10 Pros and Cons of Incorporating a Business
No matter the industry, any small business owner will have considered about the pros and cons of incorporating a business. There are some definite advantages to incorporating your business and some disadvantages. To help you to understand if this is the right move, you need to understand the different pros and cons of incorporating a business.
Before we discuss the pros and cons of incorporation, it important that you understand what incorporating your business means. Incorporating a business means that you are taking your your sole proprietorship or general partnership into a company. This essentially means the business will be separate from the people who founded it and its own legal entity.
You don’t need to make this decision of incorporating a business today. However, it is very important that you understand all you can about the process so that you can determine the ideal time to incorporate your business as it grows. Here are the ten pros and cons of incorporating a business:
Pro: Corporations have limited liability
This is one of the main pros of incorporating a business. With a sole proprietorship, the owner of the business takes all of the liability upon themselves. After incorporation, the liability is limited to the level of investment they have in the business.
Essentially, you won’t be held accountable for the debts of the company unless you have personally assumed responsibility. The flip side of this is that following incorporation the company can now be treated as an individual. It can own property and be sued for example.
Pro: Corporations are forever
That might be overstating it a bit, but essentially they can continue as an entity even after the shareholders leave the business or if it is bought by other interests. With a sole proprietorship, if the owner dies, so technically does the business.
Pro: Corporations are easier to sell
When it comes to selling a corporation, it is much easier than if you were to try and sell a sole proprietorship. If this is something that you are planning to do in the future then incorporating your business now will allow you a much more straightforward exit.
Pro: Attracting investment is easier after incorporating
All businesses need to raise money through one method or another to grow. You can borrow money as a sole proprietorship and as a corporation. However, after incorporating you are able to raise money through the selling of shares. This is called equity financing and it’s a great way to generate capital without interest.
The only con to this part of incorporation is that you are reducing your ownership of the company. If you are prepared to do this, then this is the best way to access the funds you need to grow.
Pro: You can increase your personal income
Taxes are complicated, especially with a small business. Once you incorporate your business you will be able to enjoy some personal tax benefits. It is best to engage the services of a lawyer and accountant to manage this for you. You might be pleasantly surprised by what can be done through incorporation.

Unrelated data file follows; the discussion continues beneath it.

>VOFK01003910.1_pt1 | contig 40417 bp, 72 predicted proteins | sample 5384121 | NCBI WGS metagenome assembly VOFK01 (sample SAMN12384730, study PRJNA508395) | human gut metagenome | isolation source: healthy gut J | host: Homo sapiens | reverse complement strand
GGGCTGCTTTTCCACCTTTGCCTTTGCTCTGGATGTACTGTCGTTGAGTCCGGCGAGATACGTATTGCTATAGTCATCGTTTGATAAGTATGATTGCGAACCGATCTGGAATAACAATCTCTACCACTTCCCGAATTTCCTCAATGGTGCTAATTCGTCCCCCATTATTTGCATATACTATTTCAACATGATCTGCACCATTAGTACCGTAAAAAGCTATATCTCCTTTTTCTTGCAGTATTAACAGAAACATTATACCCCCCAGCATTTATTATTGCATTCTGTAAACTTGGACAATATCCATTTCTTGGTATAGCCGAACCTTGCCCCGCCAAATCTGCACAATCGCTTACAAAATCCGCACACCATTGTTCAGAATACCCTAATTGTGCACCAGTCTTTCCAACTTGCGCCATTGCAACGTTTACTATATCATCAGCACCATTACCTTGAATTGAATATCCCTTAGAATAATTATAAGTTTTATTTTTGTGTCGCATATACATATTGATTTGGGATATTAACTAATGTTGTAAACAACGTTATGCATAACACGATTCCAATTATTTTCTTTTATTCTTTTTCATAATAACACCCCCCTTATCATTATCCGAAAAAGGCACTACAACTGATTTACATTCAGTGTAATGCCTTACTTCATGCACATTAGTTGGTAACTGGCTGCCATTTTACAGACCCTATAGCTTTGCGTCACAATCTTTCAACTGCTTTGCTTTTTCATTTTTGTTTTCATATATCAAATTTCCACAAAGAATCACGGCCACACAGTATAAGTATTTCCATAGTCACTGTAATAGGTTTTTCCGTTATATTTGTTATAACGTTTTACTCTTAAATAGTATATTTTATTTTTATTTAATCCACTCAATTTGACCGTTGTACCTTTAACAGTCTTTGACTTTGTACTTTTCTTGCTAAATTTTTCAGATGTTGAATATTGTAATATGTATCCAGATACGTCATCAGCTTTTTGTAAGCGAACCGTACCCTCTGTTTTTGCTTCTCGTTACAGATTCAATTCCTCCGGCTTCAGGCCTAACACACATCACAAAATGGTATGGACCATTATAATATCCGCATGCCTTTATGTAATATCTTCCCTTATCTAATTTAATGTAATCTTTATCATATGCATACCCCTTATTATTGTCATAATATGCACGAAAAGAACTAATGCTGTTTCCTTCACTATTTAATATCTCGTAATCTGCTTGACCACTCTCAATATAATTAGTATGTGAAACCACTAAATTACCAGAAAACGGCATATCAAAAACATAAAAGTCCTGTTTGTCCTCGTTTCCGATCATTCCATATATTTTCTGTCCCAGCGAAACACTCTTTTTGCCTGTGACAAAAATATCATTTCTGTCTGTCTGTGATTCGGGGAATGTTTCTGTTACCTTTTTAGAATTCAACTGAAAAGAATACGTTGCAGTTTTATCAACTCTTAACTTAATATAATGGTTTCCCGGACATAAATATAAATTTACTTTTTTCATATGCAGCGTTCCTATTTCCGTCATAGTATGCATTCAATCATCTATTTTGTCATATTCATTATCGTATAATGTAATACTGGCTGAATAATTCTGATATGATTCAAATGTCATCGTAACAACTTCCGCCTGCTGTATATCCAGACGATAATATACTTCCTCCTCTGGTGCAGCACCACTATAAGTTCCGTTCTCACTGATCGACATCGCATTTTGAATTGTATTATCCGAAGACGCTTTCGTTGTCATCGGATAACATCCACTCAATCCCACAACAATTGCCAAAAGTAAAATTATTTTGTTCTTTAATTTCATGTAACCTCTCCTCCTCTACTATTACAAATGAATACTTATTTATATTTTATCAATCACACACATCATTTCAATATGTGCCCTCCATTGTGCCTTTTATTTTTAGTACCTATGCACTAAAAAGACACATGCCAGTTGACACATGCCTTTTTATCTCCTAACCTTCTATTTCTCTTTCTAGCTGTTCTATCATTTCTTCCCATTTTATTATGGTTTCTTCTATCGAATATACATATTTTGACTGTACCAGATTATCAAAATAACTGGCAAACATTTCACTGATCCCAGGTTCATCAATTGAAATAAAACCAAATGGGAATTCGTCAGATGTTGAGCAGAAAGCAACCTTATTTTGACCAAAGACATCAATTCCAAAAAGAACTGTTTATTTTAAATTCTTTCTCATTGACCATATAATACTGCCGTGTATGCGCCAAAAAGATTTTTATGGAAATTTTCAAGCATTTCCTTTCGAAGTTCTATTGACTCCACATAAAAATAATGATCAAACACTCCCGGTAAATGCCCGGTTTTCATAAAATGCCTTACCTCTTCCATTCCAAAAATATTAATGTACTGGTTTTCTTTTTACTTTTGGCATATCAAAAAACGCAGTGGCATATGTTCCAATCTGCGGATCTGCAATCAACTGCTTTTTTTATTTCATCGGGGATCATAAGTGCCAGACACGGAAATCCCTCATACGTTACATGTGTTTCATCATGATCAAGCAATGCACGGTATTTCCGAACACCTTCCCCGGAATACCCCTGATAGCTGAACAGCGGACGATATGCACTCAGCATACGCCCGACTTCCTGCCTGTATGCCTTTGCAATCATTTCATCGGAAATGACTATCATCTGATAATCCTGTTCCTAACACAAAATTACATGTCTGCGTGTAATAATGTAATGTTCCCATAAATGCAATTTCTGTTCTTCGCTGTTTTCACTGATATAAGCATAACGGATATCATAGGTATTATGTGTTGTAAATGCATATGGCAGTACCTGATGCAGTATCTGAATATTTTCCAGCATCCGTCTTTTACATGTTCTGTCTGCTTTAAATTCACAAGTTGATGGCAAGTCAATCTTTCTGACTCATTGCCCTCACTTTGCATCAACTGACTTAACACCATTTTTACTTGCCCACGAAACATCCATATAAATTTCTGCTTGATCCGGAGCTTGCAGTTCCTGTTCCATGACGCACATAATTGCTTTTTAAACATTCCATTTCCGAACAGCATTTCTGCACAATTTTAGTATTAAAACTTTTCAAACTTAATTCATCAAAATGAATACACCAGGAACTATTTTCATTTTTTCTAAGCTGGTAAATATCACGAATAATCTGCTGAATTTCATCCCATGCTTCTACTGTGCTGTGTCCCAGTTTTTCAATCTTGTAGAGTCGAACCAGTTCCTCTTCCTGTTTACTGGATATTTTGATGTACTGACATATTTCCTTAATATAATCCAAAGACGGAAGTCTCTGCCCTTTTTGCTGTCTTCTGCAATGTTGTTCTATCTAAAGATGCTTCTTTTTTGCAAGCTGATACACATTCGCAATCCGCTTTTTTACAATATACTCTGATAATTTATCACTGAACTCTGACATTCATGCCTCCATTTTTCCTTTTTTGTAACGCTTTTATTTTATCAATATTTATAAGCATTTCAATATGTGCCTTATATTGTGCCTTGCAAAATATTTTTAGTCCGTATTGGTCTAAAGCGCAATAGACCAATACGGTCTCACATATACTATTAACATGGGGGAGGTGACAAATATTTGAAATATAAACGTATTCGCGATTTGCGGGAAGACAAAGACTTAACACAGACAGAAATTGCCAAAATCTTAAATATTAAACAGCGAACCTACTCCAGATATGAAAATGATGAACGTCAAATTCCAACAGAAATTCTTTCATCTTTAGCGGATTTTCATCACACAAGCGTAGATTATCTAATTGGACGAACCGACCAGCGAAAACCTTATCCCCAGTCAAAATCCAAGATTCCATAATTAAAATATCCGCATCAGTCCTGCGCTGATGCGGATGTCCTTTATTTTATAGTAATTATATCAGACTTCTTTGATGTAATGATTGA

Pro: Income Splitting
Your spouse can earn an income from being a partial shareholder in the company this prevents you from potentially entering into a higher tax bracket personally and further reducing your tax bill.
Once again, it is very important that you hire a lawyer and account to manage this aspect of your business. Incorporating a business can get complicated and it is essential to make sure that you do everything perfectly.
Con: You’ll have to file another tax return.
This can be frustrating and you will have to pay your accountant to manage this. Corporate losses can’t be deducted from your taxes in the same way that you will be used to under a sole proprietorship.
Con: There is a lot more paperwork to incorporate a business
You may find that unless you are very organised that the amount of paperwork that you have to do is overwhelming. You will need to be very careful to document everything that you do and keep meticulous records.
Unless you are ready to handle all the paperwork by yourself, getting help from a business lawyer can save you a great deal of time. Their expertise in managing contracts and legal documentation will come in handy when incorporating a business.
Con: Limited liability is still liability
There are some nuances to limited liability that you need to be aware of. Even though the corporation has limited liability, as an owner you may still end up being held accountable for loan repayment and other obligations.
Con: Incorporating a business isn’t cheap
Incorporating a business can be expensive. The structure of your company after you incorporate is much more complex than a sole proprietorship or partnership, so it’s logical that creating one would be more complicated and costly.
You will have to determine if all of the benefits outweigh the cost and other disadvantages of incorporating. If so, the rewards can be great. If not, then you should definitely view it as a case of, not yet, not a hard no.